According to absolute moral, ethical codes, the world has some standards and measures that remain unchanged despite the prevailing condition; to act ethically, a company should thus ensure it has policies that do not confront the universal standards. Decisions and actions undertaken by an organization are expected to adhere to the contextual ethical code if they have to be accepted as moral and ethical (Baron, 2000).
According to relative ethics, people determine whether a situation is wrong or right after considering the situation that the decision will be made; different circumstances, different people, and different industries have their own way of interpolating situations thus what is ethical boils down to what a corporate body, individual or a community believes is morally correct. For example, Tesco feels that it needs to make some minimal profit margins on its products as this would enhance the affordability of the products and probably improve customers living conditions.
On the same issue, some companies feel they better sell their products expensively to have a quick gain in the form of profits, and then they can plow the profits back to the communities through their corporate social responsibility policies. Coming to think of the two stand-points, both might have the same end results as they are likely to improve people’s lives; however, the approach varies and depends on the company undertaking the action. When confronted with a challenging situation Tesco realizes that the final decision it makes will have an impact on its productivity and outcome, with the notion then the company always ensures that decisions are made to be the benefit of the clients and probably if they have a benefit to get then it should follow suit.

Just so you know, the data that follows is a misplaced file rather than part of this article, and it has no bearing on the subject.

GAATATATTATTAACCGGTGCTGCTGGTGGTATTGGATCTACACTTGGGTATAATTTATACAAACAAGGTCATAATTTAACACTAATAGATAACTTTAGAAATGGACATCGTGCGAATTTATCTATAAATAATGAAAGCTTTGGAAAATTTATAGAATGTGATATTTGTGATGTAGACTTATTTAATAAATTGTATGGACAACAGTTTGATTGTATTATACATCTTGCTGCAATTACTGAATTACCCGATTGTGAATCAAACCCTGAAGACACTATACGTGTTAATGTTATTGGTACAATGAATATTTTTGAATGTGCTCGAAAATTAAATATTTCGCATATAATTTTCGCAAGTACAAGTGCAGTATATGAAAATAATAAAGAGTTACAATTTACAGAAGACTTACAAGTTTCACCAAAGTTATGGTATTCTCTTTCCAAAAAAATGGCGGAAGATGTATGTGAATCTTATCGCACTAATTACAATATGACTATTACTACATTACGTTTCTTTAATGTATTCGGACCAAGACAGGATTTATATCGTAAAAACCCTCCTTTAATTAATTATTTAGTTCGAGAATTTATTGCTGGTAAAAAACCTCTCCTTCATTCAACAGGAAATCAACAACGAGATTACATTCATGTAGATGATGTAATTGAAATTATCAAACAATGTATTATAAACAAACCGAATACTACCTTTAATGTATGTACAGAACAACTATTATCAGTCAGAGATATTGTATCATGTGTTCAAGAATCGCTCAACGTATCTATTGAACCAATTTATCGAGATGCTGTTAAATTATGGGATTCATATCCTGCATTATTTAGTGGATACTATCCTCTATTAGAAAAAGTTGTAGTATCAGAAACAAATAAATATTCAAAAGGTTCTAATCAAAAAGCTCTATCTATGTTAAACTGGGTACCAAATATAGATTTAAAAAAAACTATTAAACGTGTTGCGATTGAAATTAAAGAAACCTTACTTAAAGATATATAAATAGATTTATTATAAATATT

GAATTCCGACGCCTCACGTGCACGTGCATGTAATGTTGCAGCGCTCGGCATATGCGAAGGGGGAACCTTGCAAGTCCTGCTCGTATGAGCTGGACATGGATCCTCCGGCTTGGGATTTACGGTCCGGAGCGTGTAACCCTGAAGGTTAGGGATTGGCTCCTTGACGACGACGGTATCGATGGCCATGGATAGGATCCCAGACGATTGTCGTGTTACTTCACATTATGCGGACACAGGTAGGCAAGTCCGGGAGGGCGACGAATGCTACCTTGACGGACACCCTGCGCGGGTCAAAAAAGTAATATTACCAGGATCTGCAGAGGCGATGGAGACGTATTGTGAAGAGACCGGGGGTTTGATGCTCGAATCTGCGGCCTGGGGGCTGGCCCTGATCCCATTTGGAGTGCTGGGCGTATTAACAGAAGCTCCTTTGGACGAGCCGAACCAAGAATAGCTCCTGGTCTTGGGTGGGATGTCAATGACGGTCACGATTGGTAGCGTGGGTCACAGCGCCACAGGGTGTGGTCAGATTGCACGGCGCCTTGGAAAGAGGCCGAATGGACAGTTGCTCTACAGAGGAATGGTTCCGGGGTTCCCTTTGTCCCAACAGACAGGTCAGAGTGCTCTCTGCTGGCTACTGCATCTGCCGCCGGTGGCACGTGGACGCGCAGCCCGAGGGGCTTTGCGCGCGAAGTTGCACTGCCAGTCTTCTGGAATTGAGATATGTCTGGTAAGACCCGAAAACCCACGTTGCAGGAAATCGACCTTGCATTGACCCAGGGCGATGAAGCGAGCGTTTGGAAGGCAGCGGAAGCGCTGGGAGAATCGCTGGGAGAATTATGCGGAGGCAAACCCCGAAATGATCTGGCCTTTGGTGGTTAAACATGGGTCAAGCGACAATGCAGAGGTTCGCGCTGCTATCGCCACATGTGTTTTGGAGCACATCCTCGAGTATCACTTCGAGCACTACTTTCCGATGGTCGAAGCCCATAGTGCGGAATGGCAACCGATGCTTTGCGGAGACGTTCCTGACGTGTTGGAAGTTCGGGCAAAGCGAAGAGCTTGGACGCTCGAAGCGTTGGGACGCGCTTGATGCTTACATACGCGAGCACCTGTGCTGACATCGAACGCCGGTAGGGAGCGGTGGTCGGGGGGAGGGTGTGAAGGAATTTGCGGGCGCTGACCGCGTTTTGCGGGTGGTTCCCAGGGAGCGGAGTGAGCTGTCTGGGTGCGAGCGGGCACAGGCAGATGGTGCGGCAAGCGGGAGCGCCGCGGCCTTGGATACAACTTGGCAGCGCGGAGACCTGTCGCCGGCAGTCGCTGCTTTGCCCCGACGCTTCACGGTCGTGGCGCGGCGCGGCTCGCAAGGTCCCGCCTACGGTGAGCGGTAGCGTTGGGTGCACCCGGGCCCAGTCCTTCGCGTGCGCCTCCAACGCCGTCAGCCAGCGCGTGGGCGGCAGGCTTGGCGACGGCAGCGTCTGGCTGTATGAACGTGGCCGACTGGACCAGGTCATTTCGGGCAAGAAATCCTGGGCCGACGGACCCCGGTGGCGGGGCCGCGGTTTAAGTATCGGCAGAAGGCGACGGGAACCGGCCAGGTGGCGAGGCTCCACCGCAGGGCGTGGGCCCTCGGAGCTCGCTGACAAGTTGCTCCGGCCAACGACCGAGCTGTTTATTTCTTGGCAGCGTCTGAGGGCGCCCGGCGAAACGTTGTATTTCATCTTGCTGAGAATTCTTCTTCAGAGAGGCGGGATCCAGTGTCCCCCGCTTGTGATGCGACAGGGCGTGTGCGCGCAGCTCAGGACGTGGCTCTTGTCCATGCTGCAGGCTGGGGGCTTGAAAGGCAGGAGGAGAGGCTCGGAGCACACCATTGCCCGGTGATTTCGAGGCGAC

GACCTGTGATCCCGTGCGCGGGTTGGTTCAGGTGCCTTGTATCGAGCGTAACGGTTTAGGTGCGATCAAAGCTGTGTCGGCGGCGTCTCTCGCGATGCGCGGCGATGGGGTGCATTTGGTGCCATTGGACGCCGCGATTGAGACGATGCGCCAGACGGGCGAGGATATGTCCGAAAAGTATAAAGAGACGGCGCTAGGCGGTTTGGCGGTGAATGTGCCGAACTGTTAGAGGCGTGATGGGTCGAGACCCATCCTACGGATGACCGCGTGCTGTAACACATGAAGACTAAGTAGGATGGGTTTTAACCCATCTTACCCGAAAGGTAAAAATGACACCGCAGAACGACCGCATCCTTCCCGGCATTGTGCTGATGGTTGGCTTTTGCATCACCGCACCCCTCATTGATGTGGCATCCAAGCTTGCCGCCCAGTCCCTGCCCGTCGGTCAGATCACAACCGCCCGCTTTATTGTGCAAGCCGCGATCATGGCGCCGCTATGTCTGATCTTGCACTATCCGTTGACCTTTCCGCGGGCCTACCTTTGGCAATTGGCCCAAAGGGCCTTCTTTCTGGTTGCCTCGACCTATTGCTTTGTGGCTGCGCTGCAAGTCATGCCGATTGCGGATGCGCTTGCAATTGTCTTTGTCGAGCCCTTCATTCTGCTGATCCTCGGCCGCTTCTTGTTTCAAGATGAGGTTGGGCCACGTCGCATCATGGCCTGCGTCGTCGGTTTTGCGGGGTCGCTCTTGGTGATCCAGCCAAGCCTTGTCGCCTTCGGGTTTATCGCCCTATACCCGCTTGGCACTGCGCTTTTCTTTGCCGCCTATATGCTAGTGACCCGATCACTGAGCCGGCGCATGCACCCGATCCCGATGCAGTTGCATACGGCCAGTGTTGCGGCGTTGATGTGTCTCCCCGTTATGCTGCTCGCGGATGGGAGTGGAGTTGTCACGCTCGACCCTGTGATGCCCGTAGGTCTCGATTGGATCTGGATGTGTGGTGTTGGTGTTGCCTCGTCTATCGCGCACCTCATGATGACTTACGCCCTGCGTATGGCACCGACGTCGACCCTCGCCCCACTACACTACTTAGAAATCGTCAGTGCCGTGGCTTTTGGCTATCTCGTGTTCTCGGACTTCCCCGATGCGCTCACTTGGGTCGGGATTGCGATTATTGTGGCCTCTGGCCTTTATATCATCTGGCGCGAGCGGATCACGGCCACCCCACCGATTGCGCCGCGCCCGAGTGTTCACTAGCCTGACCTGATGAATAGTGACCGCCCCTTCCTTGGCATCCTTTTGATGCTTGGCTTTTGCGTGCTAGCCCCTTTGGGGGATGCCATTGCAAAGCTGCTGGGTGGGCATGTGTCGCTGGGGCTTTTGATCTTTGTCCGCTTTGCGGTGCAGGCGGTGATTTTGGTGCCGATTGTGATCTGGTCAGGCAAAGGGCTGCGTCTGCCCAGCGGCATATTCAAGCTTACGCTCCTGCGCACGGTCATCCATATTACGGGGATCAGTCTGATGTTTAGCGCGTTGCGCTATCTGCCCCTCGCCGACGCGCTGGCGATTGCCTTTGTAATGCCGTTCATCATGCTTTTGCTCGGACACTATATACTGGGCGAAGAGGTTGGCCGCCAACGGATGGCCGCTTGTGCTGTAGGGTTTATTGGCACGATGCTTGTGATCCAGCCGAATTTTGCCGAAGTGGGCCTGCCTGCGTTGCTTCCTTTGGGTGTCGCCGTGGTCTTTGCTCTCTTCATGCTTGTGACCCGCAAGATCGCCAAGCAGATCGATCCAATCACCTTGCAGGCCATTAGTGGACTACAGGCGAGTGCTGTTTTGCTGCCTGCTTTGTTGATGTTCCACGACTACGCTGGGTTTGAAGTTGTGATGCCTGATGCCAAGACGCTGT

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An ethically conducted business is likely to enjoy some benefits for its efforts; the benefits internally start where employees, who are respected by their employer, produce more effectively and highly than those who are not respected. An organisation thus gains high efficiency and effectiveness in its processes. From the external angle, the business develops good relations with its customers. When there are good relations, there is customer loyalty; the loyalty of the customer is a strong marketing and competitive advantage tool, which leads to increased business (Albrecht, Thompson, Hoopes and Rodrigo, 2010).
Business ethics refers to business strategies that facilitate the enactment of policies that support doing business in a socially, economically, and politically acceptable manner. It aims at developing good internal and external relations; Tesco has ensured that its business strategies are ethically and morally acceptable. Theories that define business ethics include norm theory, utilitarian theory, and consequential theory. Ethically conducted business benefit from increased competitiveness and customer loyalty; for a business to have ethics in its production, it should start by developing a code of conduct to be adhered by all personnel’s in the organization; training employees on ethical codes of conducts and reviewing the ethical codes with time.